Intel’s 17-qubit chip represents how close we currently are to incorporating quantum computing into our technology. Professors Andrew Childs and Fred Chong weigh in on quantum computing’s potential and when it will be ready for practical applications.
The Road to Quantum Computing
Scientists have been working for years to make quantum computing a reality, and if progress made in 2017 is anything to go by, it doesn’t look like such a far-off dream anymore. This year has seen a number of advancements proving quantum computing is within reach, from the construction of a quantum simulator to the physicists who made quantum states using light.
As for the tech going beyond theoretical applications, look no further than China using its quantum satellite to send data to Earth or IBM testing its quantum computing processor. Of course, you can’t talk about quantum computers without bringing up Intel’s latest achievement: their 17-qubit superconducting chip.
This work is notable, because quantum computing has the potential to transform our technology (and our world) in remarkable ways, and it’s all due to how these computers process information. As a brief recap, traditional computing uses bits to carry information that’s in a state of 1 or 0 (on or off), whereas quantum computing can represent 1 and 0 simultaneously, enabling it to handle millions of more lines of code.
“Quantum computers will let us solve certain problems that we think are inaccessible to ordinary classical computers, like breaking encryption and calculating properties of molecules and other materials,” Andrew Childs, a professor at the University of Maryland’s Department of Computer Science and co-director of the Joint Center for Quantum Information and Computer Science (QuICS), said to Futurism over email.
“While they only appear to give an advantage for very specific kinds of problems, some of those problems have significant applications that might not be attainable without a quantum computer,” he added.
Fred Chong, Seymour Goodman Professor in the Department of Computer Science at the University of Chicago, took it one step farther, saying there are “totally unknown uses for quantum computers that we will discover once we have larger ones.” Childs echoes some of Chong’s opinion, explaining that such applications are “hard to predict with any accuracy.”
Challenges to Overcome
There are multiple examples of quantum computing breakthroughs in recent months and years, but don’t take that to mean scientists and researchers have a clear understanding of the technology in its current form. There’s a lot more that we don’t know.
To that end, as exciting as the future of quantum computing is, Chong doesn’t foresee the technology being used for practical purposes in the extremely near future — no quantum-enhanced iPhones or Macs are coming within the next year. He does believe that the technology will likely arrive during his lifetime. “Optimistically, we may demonstrate a practical application in five years,” Chong said. “Even more likely in 10 years.”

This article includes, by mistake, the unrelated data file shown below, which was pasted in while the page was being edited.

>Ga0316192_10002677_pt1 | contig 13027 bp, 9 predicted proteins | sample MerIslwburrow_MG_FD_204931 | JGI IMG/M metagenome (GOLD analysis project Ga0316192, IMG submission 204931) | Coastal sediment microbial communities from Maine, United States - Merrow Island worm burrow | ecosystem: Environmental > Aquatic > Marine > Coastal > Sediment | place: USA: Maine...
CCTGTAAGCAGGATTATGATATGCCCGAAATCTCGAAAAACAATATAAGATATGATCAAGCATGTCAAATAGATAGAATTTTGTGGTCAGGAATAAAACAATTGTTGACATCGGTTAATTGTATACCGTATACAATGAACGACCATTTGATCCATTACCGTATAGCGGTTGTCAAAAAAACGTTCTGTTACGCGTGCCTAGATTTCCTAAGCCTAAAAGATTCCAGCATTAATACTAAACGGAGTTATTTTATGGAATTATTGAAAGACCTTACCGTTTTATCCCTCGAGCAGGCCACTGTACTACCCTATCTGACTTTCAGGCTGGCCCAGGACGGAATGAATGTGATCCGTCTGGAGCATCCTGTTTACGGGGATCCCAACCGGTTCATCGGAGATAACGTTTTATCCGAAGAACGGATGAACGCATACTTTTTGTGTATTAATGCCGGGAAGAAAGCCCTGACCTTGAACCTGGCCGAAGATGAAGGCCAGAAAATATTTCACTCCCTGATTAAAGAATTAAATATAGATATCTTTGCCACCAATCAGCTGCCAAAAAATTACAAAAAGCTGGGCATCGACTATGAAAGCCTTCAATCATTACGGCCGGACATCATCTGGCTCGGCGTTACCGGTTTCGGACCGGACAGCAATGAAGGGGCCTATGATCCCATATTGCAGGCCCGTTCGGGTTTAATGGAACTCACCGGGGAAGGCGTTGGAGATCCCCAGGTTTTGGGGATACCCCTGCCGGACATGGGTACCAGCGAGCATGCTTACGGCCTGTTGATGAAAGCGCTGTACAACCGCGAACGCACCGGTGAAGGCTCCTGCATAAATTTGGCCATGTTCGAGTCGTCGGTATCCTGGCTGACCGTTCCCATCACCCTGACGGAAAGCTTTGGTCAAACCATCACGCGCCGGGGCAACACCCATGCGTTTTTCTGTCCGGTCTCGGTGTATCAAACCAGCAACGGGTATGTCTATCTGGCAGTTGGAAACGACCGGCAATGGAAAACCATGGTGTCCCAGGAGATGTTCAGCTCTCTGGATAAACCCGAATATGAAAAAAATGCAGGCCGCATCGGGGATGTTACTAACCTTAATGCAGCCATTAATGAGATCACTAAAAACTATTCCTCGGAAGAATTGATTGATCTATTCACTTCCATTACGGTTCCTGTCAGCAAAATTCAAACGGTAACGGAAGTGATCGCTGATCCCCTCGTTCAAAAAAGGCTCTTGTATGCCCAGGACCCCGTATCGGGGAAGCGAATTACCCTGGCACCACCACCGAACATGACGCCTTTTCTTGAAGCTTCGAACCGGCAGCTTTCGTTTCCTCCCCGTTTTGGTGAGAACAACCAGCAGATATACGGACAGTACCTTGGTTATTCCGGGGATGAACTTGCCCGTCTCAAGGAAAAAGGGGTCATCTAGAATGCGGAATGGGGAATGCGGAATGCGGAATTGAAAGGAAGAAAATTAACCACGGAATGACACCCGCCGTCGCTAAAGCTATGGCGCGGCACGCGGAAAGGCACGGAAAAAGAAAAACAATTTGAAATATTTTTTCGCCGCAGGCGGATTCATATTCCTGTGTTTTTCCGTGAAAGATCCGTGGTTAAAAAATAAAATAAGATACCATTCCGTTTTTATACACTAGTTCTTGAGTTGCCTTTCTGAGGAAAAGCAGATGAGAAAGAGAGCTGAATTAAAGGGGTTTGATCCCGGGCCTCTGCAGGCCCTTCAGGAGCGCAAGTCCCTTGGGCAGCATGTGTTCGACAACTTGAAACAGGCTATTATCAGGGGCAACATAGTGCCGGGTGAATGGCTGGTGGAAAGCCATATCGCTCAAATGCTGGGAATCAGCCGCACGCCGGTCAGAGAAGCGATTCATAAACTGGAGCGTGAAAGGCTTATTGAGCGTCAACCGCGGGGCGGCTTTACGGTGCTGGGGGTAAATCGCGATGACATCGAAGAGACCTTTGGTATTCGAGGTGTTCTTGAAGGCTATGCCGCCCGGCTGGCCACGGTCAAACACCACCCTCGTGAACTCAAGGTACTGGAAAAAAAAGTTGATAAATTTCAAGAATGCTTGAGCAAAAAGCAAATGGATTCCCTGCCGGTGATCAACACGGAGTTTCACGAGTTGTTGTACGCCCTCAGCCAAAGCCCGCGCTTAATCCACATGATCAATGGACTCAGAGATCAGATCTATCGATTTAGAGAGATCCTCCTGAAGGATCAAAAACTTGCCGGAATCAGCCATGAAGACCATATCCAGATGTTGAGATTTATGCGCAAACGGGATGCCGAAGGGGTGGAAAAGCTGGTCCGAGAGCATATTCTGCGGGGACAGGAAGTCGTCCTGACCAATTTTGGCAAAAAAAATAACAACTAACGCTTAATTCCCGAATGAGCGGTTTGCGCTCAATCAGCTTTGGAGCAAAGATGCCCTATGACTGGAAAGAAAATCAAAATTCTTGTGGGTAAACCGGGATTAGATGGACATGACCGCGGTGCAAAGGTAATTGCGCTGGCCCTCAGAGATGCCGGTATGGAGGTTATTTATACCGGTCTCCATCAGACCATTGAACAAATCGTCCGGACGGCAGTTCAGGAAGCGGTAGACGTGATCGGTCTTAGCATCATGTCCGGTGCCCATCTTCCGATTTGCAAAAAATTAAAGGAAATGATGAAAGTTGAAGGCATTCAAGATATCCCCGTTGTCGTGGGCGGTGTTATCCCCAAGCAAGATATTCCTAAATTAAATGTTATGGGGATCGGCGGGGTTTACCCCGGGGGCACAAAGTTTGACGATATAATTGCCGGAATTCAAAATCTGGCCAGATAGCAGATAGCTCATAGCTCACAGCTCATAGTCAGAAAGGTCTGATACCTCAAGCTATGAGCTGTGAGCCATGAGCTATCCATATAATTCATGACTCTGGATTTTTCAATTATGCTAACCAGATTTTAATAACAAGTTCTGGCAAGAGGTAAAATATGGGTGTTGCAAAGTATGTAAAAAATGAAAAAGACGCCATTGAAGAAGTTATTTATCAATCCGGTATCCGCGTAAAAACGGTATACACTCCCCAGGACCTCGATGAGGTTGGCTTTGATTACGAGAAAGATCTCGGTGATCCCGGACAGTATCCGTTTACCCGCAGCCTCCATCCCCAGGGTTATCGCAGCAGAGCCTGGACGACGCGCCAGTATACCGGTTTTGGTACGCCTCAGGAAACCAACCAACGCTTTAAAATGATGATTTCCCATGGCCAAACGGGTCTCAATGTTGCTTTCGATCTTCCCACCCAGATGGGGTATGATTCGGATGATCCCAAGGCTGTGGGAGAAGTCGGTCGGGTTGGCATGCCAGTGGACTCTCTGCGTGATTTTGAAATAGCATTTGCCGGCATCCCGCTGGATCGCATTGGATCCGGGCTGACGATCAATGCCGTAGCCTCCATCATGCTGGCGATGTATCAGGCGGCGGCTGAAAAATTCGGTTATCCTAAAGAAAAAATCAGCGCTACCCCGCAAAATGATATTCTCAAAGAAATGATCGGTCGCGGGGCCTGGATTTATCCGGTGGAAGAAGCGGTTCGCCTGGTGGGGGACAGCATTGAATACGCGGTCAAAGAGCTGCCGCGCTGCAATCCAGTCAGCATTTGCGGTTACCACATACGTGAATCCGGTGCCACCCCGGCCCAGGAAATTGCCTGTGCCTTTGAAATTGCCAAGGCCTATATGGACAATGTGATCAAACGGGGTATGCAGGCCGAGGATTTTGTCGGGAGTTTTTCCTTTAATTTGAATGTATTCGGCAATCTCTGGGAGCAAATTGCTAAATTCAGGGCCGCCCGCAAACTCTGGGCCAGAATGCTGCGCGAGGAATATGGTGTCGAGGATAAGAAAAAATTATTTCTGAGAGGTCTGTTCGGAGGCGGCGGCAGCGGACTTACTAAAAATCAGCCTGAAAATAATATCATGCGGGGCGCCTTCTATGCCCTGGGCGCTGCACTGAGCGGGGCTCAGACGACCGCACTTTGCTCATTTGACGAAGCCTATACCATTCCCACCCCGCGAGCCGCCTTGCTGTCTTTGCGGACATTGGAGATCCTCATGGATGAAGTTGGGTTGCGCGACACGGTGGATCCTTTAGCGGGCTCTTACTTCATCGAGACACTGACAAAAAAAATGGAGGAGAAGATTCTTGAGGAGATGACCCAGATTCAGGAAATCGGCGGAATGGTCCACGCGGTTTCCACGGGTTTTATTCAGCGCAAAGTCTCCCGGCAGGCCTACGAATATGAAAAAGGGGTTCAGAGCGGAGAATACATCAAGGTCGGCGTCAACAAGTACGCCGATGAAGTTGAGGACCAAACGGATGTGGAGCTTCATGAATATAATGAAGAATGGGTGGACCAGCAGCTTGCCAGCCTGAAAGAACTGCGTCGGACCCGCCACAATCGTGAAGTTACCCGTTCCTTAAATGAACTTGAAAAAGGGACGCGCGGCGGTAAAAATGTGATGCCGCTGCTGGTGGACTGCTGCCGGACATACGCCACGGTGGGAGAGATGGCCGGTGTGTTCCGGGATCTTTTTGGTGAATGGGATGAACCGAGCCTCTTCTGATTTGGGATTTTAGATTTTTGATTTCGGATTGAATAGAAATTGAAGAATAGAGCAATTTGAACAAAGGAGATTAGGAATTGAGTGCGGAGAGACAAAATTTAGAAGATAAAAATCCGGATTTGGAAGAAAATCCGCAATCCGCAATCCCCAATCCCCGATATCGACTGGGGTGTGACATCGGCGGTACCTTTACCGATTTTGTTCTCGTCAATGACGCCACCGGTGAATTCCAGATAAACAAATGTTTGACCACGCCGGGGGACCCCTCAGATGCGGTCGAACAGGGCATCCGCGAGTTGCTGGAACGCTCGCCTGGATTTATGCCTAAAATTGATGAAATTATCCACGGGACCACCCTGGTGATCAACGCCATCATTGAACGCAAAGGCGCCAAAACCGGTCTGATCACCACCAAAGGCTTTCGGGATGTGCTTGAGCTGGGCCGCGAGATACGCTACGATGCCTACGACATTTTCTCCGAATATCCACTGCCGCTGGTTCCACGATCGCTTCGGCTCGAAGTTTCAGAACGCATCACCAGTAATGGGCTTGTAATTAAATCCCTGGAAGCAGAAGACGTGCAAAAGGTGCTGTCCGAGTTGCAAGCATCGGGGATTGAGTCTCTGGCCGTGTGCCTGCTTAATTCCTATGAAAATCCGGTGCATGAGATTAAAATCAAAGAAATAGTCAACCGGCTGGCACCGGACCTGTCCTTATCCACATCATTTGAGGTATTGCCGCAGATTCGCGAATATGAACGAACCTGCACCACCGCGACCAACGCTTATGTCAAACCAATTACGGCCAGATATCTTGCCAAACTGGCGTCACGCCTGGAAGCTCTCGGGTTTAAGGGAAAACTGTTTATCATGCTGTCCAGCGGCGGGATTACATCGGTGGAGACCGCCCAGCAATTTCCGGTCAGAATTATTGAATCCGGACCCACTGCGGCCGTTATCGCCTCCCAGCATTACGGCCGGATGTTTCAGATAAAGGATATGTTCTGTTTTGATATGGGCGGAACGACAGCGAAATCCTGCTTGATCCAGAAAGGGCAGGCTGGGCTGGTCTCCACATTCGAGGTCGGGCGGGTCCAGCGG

When asked about what areas could use more attention, Childs pointed to quantum simulations and how a lot of the focus is on simulating chemistry. Instead, he would like to see simulations of simpler condensed matter systems. Not only could this be achieved with lower overhead costs, Childs believes it could also have an invaluable impact on the scientific community. Chong, however, would like to see a shift to software, as developing the hardware has garnered more attention — Intel’s chip is proof of that.
“It is going to be a huge need and we need to catch up both in terms of developing that software and in terms of training people that can work on this problem,” said Chong.
Needless to say, those invested in quantum computers — both academically and financially — have their work cut out for them; even more so if they want the technology to go mainstream and eventually move away from the classical computing that powers every device we own. To that end, there are a number of challenges that need to be overcome in both the short and long-term. For Childs, he sees the development of systems capable of outperforming their predecessors as one goal that needs to be achieved.
“Developing experimental systems that can convincingly outperform classical computers at some task (not necessarily a useful one) is an important short-term goal that seems to be on the horizon,” he said. “But the field is full of challenges on both the theoretical and the experimental sides.”
Another short-term goal proposed by Chong is the development of 100-qubit computers. For an estimate of where we are currently, one of the largest quantum systems out there only uses 51-qubits. There is, of course, D-Wave’s 2000-qubit system, but it was made with optimization in mind rather than design. After we’ve managed 100-qubits, the next step is 1000-qubits, both of which will hopefully be multi-functional. “These will require a lot of precise engineering,” noted Chong.
It’ll be interesting to see what the next big advancement for quantum computing will be, and when the average person will be able to benefit from the technology. Regardless of how long it takes, or how much work is required, one thing is clear: we’re incredibly close to the age of quantum computing…assuming, that is, that we’re not already living in it.